Let me jump right into the conclusion first: the “allied” (hardly an accurate affiliation since America is providing the lion’s share of the effort in terms of material and cost) air strikes against Moammar Gadhafi’s forces are ill-advised. My bad. I didn’t mean to state my position so cryptically, as if I were either running for public office or were a career politician trying to avoid being pinned to a policy position which could go either way…good or bad.
I am stating for the record that I am firmly against the American military intervention going on in Libya. And before any critics out there start popping off at the mouth about how its unlike you to be against a policy which is at essence a humanitarian endeavor, there are several practical reasons why the country needs to reconsider its direct intervention in the growing political (and now civil) unrest in the Middle East.
Libyan leader Moammar Gadhafi from earlier this month (AP photograph)
For one thing, America simply does not know the identities of all of the Libyan rebel movement’s key players. This reflects the reality that going into a political/military hotbed without knowledge of who or which organized faction(s)is/are leading the opposition against the longtime leader of the North African nation was a hastily-crafted (and executed) opportunistic foreign policy endeavor. And such an undertaking under these circumstances could be perceived as questionable decision-making at best. Who after all, jumps feet first into a fight where the combatants are someone who is a longtime enemy, and an implied opponent whose intentions are likewise implied? The last time this happened with regards to American foreign policy, we got the quagmire that was and continues to be Iraq.
Another reasonable justification as to why America should not be involved in what is essentially an internal affair of Libya is that being so gives off the more-than-valid perception—to both would-be friends and foes alike—is that America’s Middle Eastern policy is inconsistent, and biased…no matter the White House administration in authority. With regards to the current wave of popular uprisings throughout the Arab World, and up until the very moment the first million-dollar-apiece cruise missile began hitting targets on Libyan soil, America kept its interventions to the level of democratic (small “d”) rhetoric. Even when America’s regional ally Saudi Arabia—whose own popular protests helped topple longtime pro-American president Hosni Mubarak—sent its own troops into neighboring Bahrain to help quell political unrests there which threatened to unseat the unpopular Bahrainian king, very little in the way of calls for any kind of Western action was heard from within the Obama Administration. Granted the level of brutality brought to bear by (the) Arab governments under siege against their respective opponents varies, the fact of the matter is that there seems to be an unspoken line of demarcation in Middle Eastern sand with regards to suppression of protests against unpopular leaders/leadership; in one country it’s an internal affair, while in another it’s a violation of human rights. Even this morning, Syrian authorities have been shooting protesters down in the streets as reported by CNN and other news outlets, with no word of calls for action coming from Washington as of this writing.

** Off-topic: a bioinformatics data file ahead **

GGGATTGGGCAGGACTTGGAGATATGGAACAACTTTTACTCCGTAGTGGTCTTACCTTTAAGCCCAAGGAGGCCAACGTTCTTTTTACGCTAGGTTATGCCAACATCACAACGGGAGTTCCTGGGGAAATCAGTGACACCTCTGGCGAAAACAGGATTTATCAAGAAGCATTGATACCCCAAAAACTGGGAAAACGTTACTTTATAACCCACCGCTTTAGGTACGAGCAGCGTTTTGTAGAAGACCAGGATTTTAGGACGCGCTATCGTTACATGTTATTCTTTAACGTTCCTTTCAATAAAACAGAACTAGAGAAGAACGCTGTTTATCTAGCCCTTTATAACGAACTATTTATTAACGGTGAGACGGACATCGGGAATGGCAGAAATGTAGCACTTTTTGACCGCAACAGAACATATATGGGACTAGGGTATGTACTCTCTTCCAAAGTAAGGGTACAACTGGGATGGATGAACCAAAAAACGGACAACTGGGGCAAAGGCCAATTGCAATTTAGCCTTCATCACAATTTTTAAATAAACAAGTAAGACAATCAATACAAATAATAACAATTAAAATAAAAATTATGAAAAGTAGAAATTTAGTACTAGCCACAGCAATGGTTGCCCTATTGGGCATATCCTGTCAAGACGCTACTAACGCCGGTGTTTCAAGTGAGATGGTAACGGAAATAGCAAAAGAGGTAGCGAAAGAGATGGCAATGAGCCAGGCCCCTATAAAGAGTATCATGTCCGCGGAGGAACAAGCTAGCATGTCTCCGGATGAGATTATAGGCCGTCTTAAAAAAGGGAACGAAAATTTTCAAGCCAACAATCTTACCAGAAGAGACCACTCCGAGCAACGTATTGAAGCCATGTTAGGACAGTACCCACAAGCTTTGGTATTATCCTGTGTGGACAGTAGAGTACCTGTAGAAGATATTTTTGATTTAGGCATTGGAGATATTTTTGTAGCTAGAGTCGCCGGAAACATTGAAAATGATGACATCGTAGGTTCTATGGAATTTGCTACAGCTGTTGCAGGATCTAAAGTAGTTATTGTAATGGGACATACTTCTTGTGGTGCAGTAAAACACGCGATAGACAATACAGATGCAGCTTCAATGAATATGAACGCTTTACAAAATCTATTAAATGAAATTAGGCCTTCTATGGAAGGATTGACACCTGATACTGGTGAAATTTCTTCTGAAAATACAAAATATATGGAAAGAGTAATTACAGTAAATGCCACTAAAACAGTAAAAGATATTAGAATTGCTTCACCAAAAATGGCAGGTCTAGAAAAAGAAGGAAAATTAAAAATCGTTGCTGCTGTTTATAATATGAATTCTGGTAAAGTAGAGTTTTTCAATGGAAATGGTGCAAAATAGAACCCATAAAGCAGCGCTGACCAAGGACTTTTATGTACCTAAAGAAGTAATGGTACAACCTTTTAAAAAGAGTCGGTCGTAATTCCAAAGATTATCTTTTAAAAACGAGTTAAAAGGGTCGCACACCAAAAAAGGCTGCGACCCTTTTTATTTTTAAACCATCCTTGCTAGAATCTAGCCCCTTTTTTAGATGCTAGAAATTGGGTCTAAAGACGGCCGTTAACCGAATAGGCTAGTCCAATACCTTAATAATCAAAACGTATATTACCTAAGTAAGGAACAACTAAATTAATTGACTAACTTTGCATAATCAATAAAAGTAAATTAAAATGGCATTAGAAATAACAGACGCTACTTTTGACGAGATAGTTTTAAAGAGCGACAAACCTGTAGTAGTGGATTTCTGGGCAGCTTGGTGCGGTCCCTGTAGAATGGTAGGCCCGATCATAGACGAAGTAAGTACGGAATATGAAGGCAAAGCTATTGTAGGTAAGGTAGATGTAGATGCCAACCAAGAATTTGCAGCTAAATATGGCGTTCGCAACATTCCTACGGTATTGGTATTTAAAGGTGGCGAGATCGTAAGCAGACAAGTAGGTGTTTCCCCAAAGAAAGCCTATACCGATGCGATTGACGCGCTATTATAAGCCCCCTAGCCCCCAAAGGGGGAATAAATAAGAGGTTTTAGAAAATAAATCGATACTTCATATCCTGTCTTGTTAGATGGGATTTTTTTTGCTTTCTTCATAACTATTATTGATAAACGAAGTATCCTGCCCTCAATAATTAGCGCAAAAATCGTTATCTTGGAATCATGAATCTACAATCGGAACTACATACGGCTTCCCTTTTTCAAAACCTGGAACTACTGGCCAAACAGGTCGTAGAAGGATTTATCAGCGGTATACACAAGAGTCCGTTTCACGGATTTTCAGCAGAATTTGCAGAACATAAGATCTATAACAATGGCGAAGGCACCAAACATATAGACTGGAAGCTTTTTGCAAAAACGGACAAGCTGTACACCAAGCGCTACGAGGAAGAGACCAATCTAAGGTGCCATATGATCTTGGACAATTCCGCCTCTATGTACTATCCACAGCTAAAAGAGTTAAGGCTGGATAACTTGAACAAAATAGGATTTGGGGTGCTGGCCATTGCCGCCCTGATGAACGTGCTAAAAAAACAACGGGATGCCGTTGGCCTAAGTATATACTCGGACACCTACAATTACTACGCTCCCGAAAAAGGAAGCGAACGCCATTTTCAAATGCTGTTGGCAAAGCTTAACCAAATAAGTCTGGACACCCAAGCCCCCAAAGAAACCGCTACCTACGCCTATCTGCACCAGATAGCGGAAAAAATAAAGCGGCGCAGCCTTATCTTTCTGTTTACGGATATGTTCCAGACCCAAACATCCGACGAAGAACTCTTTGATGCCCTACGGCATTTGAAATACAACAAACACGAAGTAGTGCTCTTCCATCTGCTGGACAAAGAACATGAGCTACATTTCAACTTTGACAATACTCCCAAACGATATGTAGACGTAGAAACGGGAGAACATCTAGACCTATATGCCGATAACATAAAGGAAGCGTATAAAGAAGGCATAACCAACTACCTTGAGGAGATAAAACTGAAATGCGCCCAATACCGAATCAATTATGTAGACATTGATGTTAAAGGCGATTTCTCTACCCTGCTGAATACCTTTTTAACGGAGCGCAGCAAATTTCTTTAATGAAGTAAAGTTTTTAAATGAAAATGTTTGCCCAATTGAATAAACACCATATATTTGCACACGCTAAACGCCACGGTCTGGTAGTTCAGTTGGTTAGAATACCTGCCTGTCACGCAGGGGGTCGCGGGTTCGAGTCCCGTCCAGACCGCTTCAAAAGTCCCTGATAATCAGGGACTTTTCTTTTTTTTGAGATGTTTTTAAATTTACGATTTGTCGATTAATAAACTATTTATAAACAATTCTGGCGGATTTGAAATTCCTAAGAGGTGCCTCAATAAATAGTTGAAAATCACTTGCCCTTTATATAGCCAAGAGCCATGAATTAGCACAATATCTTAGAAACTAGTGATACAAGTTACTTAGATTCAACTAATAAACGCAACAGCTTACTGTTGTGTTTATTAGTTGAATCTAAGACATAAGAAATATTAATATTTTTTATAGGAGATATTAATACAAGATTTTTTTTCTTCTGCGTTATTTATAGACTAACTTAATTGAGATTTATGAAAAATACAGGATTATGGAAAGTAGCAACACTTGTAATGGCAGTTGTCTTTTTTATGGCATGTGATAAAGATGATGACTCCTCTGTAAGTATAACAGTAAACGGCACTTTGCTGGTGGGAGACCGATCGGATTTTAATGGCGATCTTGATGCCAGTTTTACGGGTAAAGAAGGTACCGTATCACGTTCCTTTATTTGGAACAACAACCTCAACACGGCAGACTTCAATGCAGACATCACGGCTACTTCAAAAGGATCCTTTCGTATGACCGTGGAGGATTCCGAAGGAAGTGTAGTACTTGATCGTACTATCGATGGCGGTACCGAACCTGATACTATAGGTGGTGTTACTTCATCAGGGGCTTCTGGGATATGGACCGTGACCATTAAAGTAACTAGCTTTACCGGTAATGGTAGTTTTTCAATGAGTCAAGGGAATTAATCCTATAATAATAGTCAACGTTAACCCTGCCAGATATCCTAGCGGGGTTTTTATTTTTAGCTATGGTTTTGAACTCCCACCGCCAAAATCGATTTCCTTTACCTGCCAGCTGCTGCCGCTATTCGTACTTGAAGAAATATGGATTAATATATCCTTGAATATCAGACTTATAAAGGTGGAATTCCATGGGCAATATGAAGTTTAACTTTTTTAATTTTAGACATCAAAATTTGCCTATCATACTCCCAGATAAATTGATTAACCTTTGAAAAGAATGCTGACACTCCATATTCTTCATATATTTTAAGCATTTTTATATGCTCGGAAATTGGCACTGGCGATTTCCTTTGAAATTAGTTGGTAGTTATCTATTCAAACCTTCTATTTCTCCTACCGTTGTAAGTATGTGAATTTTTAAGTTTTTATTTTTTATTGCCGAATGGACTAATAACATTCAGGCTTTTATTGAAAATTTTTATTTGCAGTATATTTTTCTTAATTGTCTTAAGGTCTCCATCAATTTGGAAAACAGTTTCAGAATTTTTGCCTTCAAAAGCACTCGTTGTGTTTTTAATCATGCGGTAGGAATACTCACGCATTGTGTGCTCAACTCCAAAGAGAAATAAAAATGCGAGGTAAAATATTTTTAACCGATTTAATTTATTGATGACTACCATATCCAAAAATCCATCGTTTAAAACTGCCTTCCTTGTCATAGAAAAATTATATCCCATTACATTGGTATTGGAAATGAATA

The final reason against military intervention is simply cost. With the estimated cost of just one Tomahawk cruise missile at $100 million dollars each, one can only estimate how much money this little excursion into ill-advised geopolitical territory is costing the American taxpayer. And one would think that with the conservative political wolves (i.e., The Republican Party and their Tea Party patrons) already at the door, President Obama would be a little more discriminating about how to best spend the American taxpayer dollar, especially in light of the often-cited justification against the president's propensity to "spend wildly"as a result of his domestic policies.
Indeed, one could conceivably argue that Libya’s brutal actions against opponents of its ruling regime could have been nipped in the bud if American military intervention were consistently applied based on human rights instead of the concept of real politick, and if we were clearly stating our positions and telegraphing our intent to intervene with regards to such. It seems that America’s foreign policy, especially with regards to the Middle East reflects its domestic political policies of inconsistency and ideological cherry-picking…which results in nothing in the way of substantive change.